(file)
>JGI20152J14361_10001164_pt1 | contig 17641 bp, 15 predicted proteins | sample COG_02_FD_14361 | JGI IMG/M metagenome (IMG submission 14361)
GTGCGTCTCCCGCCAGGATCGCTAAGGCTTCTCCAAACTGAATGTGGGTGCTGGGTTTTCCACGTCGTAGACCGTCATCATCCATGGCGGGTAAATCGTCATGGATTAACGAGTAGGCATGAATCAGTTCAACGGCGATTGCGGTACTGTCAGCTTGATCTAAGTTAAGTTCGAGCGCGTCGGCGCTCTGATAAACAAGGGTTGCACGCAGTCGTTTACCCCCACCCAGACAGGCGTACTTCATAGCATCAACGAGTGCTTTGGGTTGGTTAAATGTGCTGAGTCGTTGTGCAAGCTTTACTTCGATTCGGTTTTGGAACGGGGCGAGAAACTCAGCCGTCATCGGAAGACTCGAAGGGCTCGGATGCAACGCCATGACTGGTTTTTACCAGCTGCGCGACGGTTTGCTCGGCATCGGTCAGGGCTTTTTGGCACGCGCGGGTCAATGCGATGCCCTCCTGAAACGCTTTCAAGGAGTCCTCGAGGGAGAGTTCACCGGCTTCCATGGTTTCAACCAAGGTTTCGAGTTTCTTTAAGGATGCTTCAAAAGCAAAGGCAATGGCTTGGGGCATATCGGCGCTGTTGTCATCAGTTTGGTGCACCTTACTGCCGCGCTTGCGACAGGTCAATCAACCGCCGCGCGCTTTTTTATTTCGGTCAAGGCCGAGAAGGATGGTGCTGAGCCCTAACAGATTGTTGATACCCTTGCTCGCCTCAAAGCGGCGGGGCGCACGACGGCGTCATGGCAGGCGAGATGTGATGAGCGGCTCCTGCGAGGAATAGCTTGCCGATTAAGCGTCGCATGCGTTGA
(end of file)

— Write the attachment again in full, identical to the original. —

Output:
>JGI20152J14361_10001164_pt1 | contig 17641 bp, 15 predicted proteins | sample COG_02_FD_14361 | JGI IMG/M metagenome (IMG submission 14361)
GTGCGTCTCCCGCCAGGATCGCTAAGGCTTCTCCAAACTGAATGTGGGTGCTGGGTTTTCCACGTCGTAGACCGTCATCATCCATGGCGGGTAAATCGTCATGGATTAACGAGTAGGCATGAATCAGTTCAACGGCGATTGCGGTACTGTCAGCTTGATCTAAGTTAAGTTCGAGCGCGTCGGCGCTCTGATAAACAAGGGTTGCACGCAGTCGTTTACCCCCACCCAGACAGGCGTACTTCATAGCATCAACGAGTGCTTTGGGTTGGTTAAATGTGCTGAGTCGTTGTGCAAGCTTTACTTCGATTCGGTTTTGGAACGGGGCGAGAAACTCAGCCGTCATCGGAAGACTCGAAGGGCTCGGATGCAACGCCATGACTGGTTTTTACCAGCTGCGCGACGGTTTGCTCGGCATCGGTCAGGGCTTTTTGGCACGCGCGGGTCAATGCGATGCCCTCCTGAAACGCTTTCAAGGAGTCCTCGAGGGAGAGTTCACCGGCTTCCATGGTTTCAACCAAGGTTTCGAGTTTCTTTAAGGATGCTTCAAAAGCAAAGGCAATGGCTTGGGGCATATCGGCGCTGTTGTCATCAGTTTGGTGCACCTTACTGCCGCGCTTGCGACAGGTCAATCAACCGCCGCGCGCTTTTTTATTTCGGTCAAGGCCGAGAAGGATGGTGCTGAGCCCTAACAGATTGTTGATACCCTTGCTCGCCTCAAAGCGGCGGGGCGCACGACGGCGTCATGGCAGGCGAGATGTGATGAGCGGCTCCTGCGAGGAATAGCTTGCCGATTAAGCGTCGCATGCGTTGA